On Thursday 8th September 2016 we had a talk by Professor Alan Riach on Scott, World Literature and the Prospect of Scotland. He was introduced by our Chairman, Prof. Peter Garside:
I believe I have met Alan Riach twice before. Once when giving a talk at Glasgow, where we had a meal afterwards along with Douglas Gifford (a past President of ours), at which I recall being treated very nicely while perhaps teased a little for holding Anglocentric views. Then we met again at an award of ASLS [Association for Scottish Literary Studies] Fellowships held at the National Library in 2013. Ronnie Renton was there too helping hand out the certificates rolled up in tubes, and in which also was placed a poem for the occasion by Alan. I must admit to having been pretty much ‘agin’ such awards until actually getting one; and Alan’s poem helped make that adjustment, conveying vividly how all the deep-digging, sometimes seemingly futile work that goes into archival scholarship might after all have real value. I must thank him again for providing that encouragement.
Now already two main factors have been given away about Alan—that he works at Glasgow University, and is a poet as well as a scholar. To flesh these out a bit:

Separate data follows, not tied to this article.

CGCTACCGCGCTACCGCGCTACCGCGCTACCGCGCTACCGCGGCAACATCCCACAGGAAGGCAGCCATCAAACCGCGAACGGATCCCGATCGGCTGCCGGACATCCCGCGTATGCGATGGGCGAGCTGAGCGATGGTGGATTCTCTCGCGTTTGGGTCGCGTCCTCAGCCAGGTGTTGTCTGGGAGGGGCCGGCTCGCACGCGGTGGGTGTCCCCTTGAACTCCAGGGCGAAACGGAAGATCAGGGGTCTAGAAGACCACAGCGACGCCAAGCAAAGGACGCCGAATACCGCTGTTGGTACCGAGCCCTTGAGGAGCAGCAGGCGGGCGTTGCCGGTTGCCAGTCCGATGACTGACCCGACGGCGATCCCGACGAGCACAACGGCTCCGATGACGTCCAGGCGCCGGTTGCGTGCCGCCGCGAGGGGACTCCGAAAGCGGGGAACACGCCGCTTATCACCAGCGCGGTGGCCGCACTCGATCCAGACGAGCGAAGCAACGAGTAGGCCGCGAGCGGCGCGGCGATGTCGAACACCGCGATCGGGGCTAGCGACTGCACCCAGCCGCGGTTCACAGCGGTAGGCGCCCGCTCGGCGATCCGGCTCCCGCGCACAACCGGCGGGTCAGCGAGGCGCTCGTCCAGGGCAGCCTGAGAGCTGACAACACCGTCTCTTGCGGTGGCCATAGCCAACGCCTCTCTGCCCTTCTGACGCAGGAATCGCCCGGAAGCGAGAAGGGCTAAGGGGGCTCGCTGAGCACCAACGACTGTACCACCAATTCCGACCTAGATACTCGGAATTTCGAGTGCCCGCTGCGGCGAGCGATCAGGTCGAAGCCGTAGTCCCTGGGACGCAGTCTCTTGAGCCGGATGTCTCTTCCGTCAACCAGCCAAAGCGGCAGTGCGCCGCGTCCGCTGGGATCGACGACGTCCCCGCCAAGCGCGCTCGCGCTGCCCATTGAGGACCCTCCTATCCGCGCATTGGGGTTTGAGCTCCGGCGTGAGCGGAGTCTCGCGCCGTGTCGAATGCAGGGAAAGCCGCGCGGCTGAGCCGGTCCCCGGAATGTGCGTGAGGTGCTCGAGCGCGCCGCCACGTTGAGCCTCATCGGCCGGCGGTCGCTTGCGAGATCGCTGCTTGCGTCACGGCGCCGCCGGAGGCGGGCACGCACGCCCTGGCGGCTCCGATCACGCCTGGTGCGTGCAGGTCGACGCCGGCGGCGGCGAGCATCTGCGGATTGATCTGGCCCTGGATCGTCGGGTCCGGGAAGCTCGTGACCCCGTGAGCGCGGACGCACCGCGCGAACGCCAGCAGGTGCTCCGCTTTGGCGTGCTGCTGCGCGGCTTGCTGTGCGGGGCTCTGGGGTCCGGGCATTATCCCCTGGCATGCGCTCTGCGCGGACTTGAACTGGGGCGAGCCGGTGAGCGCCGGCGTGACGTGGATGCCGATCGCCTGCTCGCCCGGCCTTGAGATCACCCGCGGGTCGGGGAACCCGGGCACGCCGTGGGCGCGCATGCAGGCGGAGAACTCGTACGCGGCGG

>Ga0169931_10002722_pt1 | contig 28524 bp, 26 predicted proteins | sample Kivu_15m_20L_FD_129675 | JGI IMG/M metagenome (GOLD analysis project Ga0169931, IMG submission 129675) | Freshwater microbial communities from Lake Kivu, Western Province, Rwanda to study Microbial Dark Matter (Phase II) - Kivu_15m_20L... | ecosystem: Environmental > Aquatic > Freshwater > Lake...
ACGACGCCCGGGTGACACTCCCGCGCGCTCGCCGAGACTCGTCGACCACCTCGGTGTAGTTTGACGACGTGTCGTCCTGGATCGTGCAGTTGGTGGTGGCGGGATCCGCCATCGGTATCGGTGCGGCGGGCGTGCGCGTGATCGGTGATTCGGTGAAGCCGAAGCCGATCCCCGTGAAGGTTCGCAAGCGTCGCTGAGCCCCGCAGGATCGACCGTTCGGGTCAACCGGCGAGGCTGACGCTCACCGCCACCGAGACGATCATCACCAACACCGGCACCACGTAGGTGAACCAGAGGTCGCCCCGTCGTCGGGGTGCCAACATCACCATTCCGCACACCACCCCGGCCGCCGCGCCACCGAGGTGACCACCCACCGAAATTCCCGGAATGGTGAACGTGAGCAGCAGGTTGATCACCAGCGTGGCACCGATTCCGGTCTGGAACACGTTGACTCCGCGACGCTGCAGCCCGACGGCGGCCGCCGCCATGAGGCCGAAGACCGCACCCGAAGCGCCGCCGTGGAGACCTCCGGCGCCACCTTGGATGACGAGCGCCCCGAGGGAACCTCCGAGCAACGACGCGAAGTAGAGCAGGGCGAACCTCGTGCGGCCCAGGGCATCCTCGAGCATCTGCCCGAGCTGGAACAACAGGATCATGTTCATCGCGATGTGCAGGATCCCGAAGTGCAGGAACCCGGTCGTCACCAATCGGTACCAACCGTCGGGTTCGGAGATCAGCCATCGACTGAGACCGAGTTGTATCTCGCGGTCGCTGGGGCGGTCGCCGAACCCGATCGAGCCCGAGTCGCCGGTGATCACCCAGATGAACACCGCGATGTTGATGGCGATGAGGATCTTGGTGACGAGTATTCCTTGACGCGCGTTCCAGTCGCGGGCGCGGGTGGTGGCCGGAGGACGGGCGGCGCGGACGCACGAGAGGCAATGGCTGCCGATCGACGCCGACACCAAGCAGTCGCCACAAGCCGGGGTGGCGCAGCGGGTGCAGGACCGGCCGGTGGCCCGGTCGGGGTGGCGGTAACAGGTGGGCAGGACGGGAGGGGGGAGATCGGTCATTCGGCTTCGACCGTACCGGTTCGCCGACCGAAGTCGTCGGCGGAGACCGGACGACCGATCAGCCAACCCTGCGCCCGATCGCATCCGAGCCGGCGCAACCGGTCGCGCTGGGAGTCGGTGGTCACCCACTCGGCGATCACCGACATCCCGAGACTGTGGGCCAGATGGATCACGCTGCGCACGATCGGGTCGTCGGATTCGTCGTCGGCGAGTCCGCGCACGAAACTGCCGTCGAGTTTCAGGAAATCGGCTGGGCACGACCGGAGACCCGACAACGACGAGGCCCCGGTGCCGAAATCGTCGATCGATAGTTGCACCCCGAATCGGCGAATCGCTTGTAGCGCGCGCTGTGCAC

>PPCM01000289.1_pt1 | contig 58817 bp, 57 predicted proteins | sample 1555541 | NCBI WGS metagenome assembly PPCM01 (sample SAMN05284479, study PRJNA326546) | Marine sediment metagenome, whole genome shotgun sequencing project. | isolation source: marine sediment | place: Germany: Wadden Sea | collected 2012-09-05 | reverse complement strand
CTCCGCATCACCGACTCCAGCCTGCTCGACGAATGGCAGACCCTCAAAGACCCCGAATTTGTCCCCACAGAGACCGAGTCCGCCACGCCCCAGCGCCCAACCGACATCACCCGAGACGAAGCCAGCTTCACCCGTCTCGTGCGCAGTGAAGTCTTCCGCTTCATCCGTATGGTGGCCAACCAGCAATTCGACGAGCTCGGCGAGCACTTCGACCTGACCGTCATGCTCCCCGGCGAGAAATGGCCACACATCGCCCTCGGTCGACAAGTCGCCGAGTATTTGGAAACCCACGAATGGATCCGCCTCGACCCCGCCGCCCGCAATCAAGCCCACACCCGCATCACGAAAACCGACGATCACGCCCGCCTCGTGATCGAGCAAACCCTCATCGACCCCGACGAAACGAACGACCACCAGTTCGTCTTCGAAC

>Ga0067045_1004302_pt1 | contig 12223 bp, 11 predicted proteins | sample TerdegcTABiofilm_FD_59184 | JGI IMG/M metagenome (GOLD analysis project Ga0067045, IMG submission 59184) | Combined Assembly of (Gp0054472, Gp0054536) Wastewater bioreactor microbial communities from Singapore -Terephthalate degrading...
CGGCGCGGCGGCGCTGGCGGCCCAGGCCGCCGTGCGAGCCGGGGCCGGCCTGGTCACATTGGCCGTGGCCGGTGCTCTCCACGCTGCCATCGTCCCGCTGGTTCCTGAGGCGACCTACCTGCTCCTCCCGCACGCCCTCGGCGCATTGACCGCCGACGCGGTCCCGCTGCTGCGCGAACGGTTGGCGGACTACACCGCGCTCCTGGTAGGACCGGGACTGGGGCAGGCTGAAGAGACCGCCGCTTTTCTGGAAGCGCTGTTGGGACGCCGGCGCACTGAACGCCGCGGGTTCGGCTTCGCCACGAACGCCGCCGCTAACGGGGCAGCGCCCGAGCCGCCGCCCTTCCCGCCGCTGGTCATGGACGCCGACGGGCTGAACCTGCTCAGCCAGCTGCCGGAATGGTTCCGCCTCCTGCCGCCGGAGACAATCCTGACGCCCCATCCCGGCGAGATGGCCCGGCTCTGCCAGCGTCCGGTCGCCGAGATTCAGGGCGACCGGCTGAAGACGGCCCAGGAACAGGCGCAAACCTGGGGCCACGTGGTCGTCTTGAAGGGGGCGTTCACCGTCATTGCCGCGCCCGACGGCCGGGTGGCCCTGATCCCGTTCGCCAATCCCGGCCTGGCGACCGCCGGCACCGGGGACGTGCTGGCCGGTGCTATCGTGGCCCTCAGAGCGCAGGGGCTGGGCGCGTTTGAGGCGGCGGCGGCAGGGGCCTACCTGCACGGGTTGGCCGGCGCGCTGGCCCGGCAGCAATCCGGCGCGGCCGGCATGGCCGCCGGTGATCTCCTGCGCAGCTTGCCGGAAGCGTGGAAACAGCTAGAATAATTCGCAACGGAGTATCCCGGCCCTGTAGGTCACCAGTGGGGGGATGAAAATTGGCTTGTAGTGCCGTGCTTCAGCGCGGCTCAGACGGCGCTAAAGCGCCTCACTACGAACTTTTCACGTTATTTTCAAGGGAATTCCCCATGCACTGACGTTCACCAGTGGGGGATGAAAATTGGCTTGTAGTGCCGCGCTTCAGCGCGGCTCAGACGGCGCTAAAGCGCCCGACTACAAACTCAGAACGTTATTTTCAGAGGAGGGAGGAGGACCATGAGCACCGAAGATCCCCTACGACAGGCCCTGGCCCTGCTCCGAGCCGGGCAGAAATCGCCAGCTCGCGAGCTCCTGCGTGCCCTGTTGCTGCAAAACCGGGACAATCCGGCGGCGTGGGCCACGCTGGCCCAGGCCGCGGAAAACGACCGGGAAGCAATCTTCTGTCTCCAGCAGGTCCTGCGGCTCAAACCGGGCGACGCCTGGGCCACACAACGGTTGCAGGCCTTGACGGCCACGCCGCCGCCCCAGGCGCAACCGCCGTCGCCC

He is currently Professor of Scottish Literature at Glasgow University; was born in Airdrie, Lanarkshire, in 1957; took his first degree from Cambridge in 1979; completed a PhD in Scottish Literature at the University of Glasgow in 1986; and worked in New Zealand as an academic from 1986-2000. He is the author of numerous books and articles, including Representing Scotland in Literature, Popular Culture and Iconography (2005) and Arts of Independence: The Cultural Argument and Why It Matters Most (2014). He is the general editor of Hugh MacDiarmid’s collected works and co-editor of The Edinburgh Companion to Twentieth-Century Scottish Literature (2009). His past books of poems extend from This Folding Map (1990) to Homecoming (2009). Among other activities he has published highly-praised English-language versions of the great Gaelic poems of the 18th century. The Winter Book, his latest collection of poems, is scheduled for publication in 2017.
His talk today, ‘Scott, World Literature and the Prospect of Scotland’, promises a wide-sweeping assessment of Scott’s cultural significance. Unlike with several Scott scholars, whose approach I think I could predict fairly confidently, Alan is a bit more of unknown quantity, at least with regard to Scott, and I’m not by any means entirely sure what he’s going to say, so doubly look forward to what’s in store for us this evening.